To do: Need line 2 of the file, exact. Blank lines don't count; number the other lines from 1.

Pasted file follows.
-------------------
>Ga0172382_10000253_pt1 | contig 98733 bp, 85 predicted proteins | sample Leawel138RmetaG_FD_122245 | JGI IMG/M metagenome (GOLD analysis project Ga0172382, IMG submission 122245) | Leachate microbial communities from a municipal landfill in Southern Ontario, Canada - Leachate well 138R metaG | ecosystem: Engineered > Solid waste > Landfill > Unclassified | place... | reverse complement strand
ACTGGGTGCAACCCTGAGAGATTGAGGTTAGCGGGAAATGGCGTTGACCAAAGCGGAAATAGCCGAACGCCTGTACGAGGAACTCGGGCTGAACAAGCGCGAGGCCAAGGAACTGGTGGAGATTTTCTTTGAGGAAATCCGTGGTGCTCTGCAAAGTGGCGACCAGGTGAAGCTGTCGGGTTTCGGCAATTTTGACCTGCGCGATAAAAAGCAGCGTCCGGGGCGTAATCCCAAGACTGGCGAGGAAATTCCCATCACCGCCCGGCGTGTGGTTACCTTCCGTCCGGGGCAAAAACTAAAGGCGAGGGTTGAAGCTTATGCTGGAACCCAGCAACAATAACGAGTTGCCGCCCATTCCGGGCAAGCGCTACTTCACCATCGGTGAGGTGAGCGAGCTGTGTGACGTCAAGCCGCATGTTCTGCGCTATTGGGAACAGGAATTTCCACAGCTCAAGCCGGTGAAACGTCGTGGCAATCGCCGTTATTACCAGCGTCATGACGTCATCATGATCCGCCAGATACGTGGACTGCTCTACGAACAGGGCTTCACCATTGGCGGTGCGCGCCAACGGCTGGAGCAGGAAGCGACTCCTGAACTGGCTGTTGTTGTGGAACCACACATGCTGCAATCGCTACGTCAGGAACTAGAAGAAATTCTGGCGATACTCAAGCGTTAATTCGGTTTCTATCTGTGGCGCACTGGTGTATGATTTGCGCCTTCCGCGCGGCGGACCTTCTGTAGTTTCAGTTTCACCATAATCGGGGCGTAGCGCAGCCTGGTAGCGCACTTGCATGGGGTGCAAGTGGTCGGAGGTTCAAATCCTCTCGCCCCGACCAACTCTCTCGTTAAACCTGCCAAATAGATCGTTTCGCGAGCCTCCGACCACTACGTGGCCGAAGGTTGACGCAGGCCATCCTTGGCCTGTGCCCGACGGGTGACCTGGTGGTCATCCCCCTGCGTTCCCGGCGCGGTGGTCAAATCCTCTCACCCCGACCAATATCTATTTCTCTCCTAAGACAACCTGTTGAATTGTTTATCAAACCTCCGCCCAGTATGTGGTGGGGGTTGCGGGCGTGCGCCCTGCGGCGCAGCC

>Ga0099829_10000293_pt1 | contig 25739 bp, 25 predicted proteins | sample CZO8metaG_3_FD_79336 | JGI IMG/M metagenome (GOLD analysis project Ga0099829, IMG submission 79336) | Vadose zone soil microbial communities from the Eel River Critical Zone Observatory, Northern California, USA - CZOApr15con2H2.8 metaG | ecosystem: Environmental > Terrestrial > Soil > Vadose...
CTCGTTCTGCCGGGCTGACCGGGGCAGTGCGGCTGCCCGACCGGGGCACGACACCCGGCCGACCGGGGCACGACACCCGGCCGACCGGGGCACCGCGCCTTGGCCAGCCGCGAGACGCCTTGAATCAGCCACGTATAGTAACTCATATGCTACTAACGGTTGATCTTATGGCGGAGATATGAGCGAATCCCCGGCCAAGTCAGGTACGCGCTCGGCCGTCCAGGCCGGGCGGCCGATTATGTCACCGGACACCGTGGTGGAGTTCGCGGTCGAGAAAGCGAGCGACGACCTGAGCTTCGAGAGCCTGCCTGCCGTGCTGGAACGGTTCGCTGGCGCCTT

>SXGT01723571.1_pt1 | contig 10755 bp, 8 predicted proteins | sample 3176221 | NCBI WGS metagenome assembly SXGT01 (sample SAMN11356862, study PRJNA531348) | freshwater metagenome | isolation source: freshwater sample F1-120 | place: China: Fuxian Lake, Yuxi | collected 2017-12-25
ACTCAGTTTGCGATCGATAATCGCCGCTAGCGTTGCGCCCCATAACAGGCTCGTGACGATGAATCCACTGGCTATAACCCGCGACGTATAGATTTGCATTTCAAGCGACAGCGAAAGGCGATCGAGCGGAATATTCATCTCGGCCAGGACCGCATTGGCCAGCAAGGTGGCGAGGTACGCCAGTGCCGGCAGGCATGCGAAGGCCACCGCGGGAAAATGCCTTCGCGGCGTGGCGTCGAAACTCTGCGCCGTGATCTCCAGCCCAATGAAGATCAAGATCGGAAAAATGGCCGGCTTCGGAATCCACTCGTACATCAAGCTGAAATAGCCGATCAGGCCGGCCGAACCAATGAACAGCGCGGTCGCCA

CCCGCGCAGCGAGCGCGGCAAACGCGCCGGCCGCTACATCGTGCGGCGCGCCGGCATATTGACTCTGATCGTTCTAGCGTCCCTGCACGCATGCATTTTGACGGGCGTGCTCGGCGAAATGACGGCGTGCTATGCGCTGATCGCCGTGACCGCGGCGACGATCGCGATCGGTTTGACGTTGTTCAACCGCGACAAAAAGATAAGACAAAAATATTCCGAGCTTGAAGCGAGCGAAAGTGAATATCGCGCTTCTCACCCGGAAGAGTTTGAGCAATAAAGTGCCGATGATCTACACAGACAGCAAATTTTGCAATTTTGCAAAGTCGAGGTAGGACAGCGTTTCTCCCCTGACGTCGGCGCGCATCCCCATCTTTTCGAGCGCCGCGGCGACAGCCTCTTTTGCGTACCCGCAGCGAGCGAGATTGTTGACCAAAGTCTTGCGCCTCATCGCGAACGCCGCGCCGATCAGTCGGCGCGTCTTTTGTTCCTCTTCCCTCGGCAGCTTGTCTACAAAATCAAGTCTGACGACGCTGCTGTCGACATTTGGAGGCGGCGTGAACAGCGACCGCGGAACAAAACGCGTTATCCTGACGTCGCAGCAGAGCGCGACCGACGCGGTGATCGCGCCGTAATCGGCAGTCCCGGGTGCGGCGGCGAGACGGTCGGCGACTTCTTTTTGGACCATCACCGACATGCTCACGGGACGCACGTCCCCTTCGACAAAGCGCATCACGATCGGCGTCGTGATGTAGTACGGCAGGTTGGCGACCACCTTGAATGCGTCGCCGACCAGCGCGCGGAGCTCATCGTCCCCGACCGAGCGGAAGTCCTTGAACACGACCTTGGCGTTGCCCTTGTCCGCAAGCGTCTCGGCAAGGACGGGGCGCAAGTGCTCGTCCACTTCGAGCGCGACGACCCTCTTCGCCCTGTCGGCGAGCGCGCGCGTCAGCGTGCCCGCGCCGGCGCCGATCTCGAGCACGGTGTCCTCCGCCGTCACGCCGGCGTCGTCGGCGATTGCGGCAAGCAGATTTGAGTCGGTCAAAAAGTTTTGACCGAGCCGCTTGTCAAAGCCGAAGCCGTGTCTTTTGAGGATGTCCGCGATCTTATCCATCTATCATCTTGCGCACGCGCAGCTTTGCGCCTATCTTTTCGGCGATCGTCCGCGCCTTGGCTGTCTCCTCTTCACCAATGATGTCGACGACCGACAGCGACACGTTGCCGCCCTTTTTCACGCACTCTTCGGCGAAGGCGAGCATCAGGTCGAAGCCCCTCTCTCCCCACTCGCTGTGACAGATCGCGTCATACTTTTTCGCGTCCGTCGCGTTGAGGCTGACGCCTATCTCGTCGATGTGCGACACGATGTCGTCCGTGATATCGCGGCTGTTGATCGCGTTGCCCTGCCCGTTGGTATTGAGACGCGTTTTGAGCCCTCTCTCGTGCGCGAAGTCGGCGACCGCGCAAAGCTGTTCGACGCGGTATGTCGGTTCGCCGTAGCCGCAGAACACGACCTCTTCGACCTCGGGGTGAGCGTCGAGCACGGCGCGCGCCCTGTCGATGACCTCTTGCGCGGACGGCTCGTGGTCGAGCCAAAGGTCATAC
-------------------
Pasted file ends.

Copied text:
ACTGGGTGCAACCCTGAGAGATTGAGGTTAGCGGGAAATGGCGTTGACCAAAGCGGAAATAGCCGAACGCCTGTACGAGGAACTCGGGCTGAACAAGCGCGAGGCCAAGGAACTGGTGGAGATTTTCTTTGAGGAAATCCGTGGTGCTCTGCAAAGTGGCGACCAGGTGAAGCTGTCGGGTTTCGGCAATTTTGACCTGCGCGATAAAAAGCAGCGTCCGGGGCGTAATCCCAAGACTGGCGAGGAAATTCCCATCACCGCCCGGCGTGTGGTTACCTTCCGTCCGGGGCAAAAACTAAAGGCGAGGGTTGAAGCTTATGCTGGAACCCAGCAACAATAACGAGTTGCCGCCCATTCCGGGCAAGCGCTACTTCACCATCGGTGAGGTGAGCGAGCTGTGTGACGTCAAGCCGCATGTTCTGCGCTATTGGGAACAGGAATTTCCACAGCTCAAGCCGGTGAAACGTCGTGGCAATCGCCGTTATTACCAGCGTCATGACGTCATCATGATCCGCCAGATACGTGGACTGCTCTACGAACAGGGCTTCACCATTGGCGGTGCGCGCCAACGGCTGGAGCAGGAAGCGACTCCTGAACTGGCTGTTGTTGTGGAACCACACATGCTGCAATCGCTACGTCAGGAACTAGAAGAAATTCTGGCGATACTCAAGCGTTAATTCGGTTTCTATCTGTGGCGCACTGGTGTATGATTTGCGCCTTCCGCGCGGCGGACCTTCTGTAGTTTCAGTTTCACCATAATCGGGGCGTAGCGCAGCCTGGTAGCGCACTTGCATGGGGTGCAAGTGGTCGGAGGTTCAAATCCTCTCGCCCCGACCAACTCTCTCGTTAAACCTGCCAAATAGATCGTTTCGCGAGCCTCCGACCACTACGTGGCCGAAGGTTGACGCAGGCCATCCTTGGCCTGTGCCCGACGGGTGACCTGGTGGTCATCCCCCTGCGTTCCCGGCGCGGTGGTCAAATCCTCTCACCCCGACCAATATCTATTTCTCTCCTAAGACAACCTGTTGAATTGTTTATCAAACCTCCGCCCAGTATGTGGTGGGGGTTGCGGGCGTGCGCCCTGCGGCGCAGCC